Source: Industry power demand set to increase 30pc | The Herald January 26, 2017
Golden Sibanda Senior Business Reporter —
INDUSTRY says its demand for power could increase by 30 to 50 percent in the near term as electricity use grows driven by support measures Government has taken to support the sector.
This comes after the Confederation of Zimbabwe reached an agreement with Zesa Holdings for advance payment for electricity to help the power utility in securing power imports.
According to CZI, Zesa will give 10 percent per annum price cuts for advance payments from industry, which is effectively a discount of 10 percent for the annual upfront payments for power.
CZI president Busisa Moyo said that the manufacturing industry accounts for about 30 percent of the power consumed in Zimbabwe, which is 500 megawatts to 600MW.
“The demand is growing as Government supports local manufacturing and re-industrialisation. This demand is expected to grow by 30-50 percent as companies increase capacity and new factories start producing from within Zimbabwe,” said Mr Moyo in response to e-mailed questions.
Government, through fiscal measures extended by the Ministry of Finance and Economic Development has been supporting the manufacturing industry through measures that include import restrictions and import rebates to grow production.
Some of the measures include Statutory Instrument 64 of 2016, which removed 41 products from the General Import Licence, largely credited with helping to raise industrial capacity from an average of 34 percent in 2015 to 47 percent by end of 2016, according an industry survey of last year.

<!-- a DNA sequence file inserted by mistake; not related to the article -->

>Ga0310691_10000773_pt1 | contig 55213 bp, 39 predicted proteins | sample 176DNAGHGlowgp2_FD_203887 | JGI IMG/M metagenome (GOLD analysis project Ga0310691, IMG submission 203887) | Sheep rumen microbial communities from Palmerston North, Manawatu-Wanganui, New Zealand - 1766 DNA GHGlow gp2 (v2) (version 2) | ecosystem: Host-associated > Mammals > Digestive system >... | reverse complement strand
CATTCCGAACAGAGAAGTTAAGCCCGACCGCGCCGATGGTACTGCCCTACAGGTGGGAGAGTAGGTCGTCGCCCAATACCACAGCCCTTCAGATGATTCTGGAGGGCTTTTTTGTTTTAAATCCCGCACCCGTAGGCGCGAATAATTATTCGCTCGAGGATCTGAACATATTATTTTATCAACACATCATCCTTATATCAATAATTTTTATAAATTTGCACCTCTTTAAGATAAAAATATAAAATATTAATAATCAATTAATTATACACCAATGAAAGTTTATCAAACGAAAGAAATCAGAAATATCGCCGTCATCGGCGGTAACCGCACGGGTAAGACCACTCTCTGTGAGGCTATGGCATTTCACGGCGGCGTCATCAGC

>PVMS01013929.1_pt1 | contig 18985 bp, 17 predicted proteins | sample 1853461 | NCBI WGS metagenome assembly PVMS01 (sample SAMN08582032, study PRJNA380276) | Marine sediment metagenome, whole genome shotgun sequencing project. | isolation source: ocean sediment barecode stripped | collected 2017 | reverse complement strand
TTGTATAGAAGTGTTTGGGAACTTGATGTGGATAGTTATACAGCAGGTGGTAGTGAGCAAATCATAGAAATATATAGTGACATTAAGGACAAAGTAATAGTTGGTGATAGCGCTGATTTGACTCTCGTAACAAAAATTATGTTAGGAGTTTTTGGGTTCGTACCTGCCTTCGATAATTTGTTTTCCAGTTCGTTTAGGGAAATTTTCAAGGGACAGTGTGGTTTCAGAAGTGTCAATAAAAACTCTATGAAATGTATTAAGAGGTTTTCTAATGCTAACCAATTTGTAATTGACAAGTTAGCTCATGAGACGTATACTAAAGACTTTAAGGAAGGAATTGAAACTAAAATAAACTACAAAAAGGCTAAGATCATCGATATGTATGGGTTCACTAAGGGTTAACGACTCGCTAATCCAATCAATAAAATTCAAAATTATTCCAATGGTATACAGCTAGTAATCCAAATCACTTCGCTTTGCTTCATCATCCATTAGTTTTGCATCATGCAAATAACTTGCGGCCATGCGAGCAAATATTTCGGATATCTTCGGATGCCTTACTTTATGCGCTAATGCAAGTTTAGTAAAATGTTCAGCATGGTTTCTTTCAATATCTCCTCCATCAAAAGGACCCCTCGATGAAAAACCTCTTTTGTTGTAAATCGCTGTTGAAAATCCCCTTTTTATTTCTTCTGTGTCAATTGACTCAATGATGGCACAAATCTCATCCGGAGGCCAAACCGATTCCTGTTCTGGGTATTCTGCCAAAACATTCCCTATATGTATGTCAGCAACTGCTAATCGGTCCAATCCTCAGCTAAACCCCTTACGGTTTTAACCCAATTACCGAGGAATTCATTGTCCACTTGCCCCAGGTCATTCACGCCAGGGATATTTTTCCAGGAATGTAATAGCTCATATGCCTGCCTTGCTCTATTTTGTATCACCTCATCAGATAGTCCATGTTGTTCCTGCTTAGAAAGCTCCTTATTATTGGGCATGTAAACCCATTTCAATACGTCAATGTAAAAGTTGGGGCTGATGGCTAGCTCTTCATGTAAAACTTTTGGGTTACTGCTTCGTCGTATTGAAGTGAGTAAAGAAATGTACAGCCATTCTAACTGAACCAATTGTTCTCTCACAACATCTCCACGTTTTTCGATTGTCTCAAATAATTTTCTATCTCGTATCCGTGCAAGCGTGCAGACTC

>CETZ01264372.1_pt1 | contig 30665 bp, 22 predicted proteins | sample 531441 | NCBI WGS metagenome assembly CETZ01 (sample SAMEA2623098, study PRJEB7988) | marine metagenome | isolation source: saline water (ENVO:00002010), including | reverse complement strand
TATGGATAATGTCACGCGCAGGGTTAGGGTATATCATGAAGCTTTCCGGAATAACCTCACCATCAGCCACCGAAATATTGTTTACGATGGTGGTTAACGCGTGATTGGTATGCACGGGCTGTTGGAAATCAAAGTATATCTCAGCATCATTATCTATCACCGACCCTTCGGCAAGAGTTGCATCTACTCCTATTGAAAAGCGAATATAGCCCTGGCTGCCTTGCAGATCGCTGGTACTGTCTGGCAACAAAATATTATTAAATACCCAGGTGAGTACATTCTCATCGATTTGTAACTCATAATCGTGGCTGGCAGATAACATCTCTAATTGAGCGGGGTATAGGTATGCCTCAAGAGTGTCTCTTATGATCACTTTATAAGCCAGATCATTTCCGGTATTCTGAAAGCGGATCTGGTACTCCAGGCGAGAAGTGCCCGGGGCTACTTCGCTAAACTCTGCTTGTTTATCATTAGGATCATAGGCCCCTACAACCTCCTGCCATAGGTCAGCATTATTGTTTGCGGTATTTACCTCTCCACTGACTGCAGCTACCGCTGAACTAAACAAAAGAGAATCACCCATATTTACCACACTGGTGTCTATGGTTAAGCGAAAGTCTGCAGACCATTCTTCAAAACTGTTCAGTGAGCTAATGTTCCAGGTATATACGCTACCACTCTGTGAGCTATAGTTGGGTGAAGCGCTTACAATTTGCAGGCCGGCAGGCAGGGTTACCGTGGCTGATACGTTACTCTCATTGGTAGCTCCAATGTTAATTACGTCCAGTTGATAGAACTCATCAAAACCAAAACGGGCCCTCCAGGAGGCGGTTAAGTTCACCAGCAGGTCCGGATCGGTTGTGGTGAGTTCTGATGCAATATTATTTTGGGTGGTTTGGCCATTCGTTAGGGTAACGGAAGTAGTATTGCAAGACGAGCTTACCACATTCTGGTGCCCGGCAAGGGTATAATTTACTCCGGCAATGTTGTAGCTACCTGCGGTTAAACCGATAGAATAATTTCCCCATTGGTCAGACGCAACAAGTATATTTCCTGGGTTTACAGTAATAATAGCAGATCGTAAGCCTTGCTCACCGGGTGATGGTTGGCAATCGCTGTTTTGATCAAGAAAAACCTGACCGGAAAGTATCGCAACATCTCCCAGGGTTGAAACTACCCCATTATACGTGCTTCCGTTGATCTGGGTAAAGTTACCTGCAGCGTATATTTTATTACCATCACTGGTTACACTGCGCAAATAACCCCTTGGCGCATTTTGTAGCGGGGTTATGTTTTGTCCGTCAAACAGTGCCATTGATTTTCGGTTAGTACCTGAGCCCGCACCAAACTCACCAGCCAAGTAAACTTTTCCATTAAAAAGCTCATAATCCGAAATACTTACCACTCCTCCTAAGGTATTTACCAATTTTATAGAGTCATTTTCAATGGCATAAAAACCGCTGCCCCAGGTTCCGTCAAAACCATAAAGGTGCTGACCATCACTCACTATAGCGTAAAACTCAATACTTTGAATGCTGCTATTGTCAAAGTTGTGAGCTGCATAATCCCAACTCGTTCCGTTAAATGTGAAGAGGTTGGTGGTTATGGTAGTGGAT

Mr Moyo said Zesa is getting assistance from industry under an arrangement where CZI members and meter-holders pay in advance for electricity in exchange for a discounted power tariff.
“It is not the intention of members to import directly. Zesa is approaching members individually on the back of our endorsement of the proposal to the apex body, CZI,” Mr Moyo said.
Mining companies have also proposed a similar arrangement where they would pay for electricity in advance for guaranteed supply and to avoid interruptions to production.
Expectations are that the power utility will continue to import from its traditional sources such as Mozambique and South Africa, as well as others who have excess power or keen to export to earn foreign currency for their power authorities.
Zimbabwe imports power from regional utilities to augment limited supply from its power stations due to constrained generation, with the two largest power stations still constrained on output. Kariba South is still rationed and Hwange Thermal is still under renovation. New stations planned for the 1990s and 2000s were not built.
However, Government has awarded contracts for expansion of generation capacity of the country’s biggest power plants, Kariba South Power Station and Hwange Power Station. Kariba will add 300MW while Hwange will add 600MW.
Zimbabwe will jointly develop the Batoka hydro power project with Zambia, which will generate over 800MW on each side.
Studies suggest that the site has potential for more.